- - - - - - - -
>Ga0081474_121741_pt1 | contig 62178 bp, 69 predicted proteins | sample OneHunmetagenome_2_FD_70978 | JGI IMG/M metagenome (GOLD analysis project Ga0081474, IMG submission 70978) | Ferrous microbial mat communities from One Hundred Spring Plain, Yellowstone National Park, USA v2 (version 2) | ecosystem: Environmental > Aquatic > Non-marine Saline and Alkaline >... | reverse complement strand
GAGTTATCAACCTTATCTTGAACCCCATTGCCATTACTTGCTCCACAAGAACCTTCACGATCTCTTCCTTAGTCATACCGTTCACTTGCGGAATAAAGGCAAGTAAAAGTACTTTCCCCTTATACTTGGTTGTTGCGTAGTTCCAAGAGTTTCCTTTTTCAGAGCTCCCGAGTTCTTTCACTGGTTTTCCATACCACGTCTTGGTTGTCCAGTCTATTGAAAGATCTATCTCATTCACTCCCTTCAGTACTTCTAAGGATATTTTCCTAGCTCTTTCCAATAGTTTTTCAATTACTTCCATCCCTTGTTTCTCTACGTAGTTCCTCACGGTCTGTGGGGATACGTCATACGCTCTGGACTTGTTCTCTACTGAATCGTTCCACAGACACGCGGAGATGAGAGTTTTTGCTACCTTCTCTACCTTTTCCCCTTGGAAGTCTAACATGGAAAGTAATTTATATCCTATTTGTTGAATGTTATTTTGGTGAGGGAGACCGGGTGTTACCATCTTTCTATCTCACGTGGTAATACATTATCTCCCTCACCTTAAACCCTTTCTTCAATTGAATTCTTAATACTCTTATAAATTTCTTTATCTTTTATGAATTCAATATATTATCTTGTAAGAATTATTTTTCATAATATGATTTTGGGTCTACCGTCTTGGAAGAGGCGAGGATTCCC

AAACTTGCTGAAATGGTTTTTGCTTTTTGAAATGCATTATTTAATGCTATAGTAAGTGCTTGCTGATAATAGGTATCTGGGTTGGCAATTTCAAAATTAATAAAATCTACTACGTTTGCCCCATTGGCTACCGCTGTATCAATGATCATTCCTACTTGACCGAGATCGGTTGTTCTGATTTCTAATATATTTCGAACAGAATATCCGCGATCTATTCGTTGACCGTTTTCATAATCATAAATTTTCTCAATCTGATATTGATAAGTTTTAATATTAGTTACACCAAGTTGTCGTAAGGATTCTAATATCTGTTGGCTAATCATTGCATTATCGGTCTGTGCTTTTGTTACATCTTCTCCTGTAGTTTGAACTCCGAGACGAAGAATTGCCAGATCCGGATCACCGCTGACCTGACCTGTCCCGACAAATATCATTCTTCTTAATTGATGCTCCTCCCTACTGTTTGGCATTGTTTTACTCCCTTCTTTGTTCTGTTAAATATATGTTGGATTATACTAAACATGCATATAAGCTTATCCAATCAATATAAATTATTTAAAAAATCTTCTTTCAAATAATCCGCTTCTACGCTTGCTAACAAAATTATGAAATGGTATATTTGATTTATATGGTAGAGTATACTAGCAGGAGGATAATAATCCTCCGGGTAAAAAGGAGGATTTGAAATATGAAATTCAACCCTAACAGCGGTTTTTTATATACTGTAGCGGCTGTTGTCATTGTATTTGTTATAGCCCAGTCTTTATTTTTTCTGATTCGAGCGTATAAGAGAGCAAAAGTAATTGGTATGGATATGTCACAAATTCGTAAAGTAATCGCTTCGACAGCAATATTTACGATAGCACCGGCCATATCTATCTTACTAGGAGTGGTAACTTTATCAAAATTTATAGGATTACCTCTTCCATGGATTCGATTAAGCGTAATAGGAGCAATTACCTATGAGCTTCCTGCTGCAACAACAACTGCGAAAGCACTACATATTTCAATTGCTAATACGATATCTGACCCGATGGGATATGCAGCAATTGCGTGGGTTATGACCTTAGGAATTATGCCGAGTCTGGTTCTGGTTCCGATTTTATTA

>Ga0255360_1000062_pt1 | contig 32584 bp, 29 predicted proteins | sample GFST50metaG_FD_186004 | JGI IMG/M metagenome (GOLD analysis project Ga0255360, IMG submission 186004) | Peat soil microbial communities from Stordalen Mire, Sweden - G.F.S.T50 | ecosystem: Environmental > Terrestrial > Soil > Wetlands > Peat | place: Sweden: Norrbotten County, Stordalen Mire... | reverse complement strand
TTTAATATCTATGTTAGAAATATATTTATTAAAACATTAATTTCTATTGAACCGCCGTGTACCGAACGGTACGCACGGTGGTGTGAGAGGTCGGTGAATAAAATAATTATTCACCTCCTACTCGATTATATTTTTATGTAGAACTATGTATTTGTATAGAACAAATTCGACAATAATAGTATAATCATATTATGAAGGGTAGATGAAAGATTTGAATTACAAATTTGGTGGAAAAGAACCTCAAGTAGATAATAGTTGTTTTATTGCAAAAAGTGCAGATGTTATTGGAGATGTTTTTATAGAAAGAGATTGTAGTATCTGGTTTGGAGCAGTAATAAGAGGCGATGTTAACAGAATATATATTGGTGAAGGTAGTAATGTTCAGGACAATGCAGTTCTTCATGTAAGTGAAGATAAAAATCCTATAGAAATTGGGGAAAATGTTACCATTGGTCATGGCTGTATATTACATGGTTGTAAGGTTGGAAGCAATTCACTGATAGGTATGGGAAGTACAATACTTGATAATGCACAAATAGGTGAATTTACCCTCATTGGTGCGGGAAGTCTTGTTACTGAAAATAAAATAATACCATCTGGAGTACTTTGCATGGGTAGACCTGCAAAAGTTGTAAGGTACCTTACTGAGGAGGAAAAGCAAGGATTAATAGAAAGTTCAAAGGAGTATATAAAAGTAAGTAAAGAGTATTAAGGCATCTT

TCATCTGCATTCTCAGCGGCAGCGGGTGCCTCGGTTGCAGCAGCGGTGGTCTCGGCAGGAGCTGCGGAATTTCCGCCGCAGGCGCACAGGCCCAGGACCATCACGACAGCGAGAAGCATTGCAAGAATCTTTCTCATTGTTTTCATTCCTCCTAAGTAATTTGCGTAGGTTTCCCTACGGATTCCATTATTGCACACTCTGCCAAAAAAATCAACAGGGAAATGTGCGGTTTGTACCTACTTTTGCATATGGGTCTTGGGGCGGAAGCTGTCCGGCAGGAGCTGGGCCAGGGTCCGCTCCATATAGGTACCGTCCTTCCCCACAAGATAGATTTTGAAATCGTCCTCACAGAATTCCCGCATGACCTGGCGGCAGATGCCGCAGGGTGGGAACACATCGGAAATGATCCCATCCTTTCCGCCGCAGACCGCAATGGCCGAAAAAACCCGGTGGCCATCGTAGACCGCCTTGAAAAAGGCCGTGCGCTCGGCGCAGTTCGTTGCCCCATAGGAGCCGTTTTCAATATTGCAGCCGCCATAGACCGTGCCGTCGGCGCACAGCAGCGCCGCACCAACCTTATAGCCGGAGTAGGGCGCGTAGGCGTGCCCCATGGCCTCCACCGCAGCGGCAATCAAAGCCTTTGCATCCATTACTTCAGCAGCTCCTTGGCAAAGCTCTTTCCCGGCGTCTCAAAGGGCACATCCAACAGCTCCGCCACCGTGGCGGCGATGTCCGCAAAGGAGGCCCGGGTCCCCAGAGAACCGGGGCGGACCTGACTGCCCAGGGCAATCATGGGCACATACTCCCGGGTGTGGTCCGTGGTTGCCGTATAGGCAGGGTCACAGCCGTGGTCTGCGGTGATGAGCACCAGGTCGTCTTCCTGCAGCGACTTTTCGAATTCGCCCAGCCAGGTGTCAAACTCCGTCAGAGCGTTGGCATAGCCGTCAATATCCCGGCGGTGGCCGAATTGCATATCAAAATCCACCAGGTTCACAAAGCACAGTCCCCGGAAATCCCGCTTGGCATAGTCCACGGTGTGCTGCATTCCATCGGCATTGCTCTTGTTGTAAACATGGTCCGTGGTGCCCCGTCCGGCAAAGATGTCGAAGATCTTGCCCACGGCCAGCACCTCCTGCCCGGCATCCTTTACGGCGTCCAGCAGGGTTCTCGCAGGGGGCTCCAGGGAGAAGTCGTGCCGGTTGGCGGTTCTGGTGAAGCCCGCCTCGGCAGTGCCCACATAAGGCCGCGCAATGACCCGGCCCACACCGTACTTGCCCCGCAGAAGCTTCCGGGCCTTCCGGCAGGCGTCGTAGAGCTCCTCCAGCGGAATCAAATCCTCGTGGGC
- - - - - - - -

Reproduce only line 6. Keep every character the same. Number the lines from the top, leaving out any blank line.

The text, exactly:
TCATCTGCATTCTCAGCGGCAGCGGGTGCCTCGGTTGCAGCAGCGGTGGTCTCGGCAGGAGCTGCGGAATTTCCGCCGCAGGCGCACAGGCCCAGGACCATCACGACAGCGAGAAGCATTGCAAGAATCTTTCTCATTGTTTTCATTCCTCCTAAGTAATTTGCGTAGGTTTCCCTACGGATTCCATTATTGCACACTCTGCCAAAAAAATCAACAGGGAAATGTGCGGTTTGTACCTACTTTTGCATATGGGTCTTGGGGCGGAAGCTGTCCGGCAGGAGCTGGGCCAGGGTCCGCTCCATATAGGTACCGTCCTTCCCCACAAGATAGATTTTGAAATCGTCCTCACAGAATTCCCGCATGACCTGGCGGCAGATGCCGCAGGGTGGGAACACATCGGAAATGATCCCATCCTTTCCGCCGCAGACCGCAATGGCCGAAAAAACCCGGTGGCCATCGTAGACCGCCTTGAAAAAGGCCGTGCGCTCGGCGCAGTTCGTTGCCCCATAGGAGCCGTTTTCAATATTGCAGCCGCCATAGACCGTGCCGTCGGCGCACAGCAGCGCCGCACCAACCTTATAGCCGGAGTAGGGCGCGTAGGCGTGCCCCATGGCCTCCACCGCAGCGGCAATCAAAGCCTTTGCATCCATTACTTCAGCAGCTCCTTGGCAAAGCTCTTTCCCGGCGTCTCAAAGGGCACATCCAACAGCTCCGCCACCGTGGCGGCGATGTCCGCAAAGGAGGCCCGGGTCCCCAGAGAACCGGGGCGGACCTGACTGCCCAGGGCAATCATGGGCACATACTCCCGGGTGTGGTCCGTGGTTGCCGTATAGGCAGGGTCACAGCCGTGGTCTGCGGTGATGAGCACCAGGTCGTCTTCCTGCAGCGACTTTTCGAATTCGCCCAGCCAGGTGTCAAACTCCGTCAGAGCGTTGGCATAGCCGTCAATATCCCGGCGGTGGCCGAATTGCATATCAAAATCCACCAGGTTCACAAAGCACAGTCCCCGGAAATCCCGCTTGGCATAGTCCACGGTGTGCTGCATTCCATCGGCATTGCTCTTGTTGTAAACATGGTCCGTGGTGCCCCGTCCGGCAAAGATGTCGAAGATCTTGCCCACGGCCAGCACCTCCTGCCCGGCATCCTTTACGGCGTCCAGCAGGGTTCTCGCAGGGGGCTCCAGGGAGAAGTCGTGCCGGTTGGCGGTTCTGGTGAAGCCCGCCTCGGCAGTGCCCACATAAGGCCGCGCAATGACCCGGCCCACACCGTACTTGCCCCGCAGAAGCTTCCGGGCCTTCCGGCAGGCGTCGTAGAGCTCCTCCAGCGGAATCAAATCCTCGTGGGC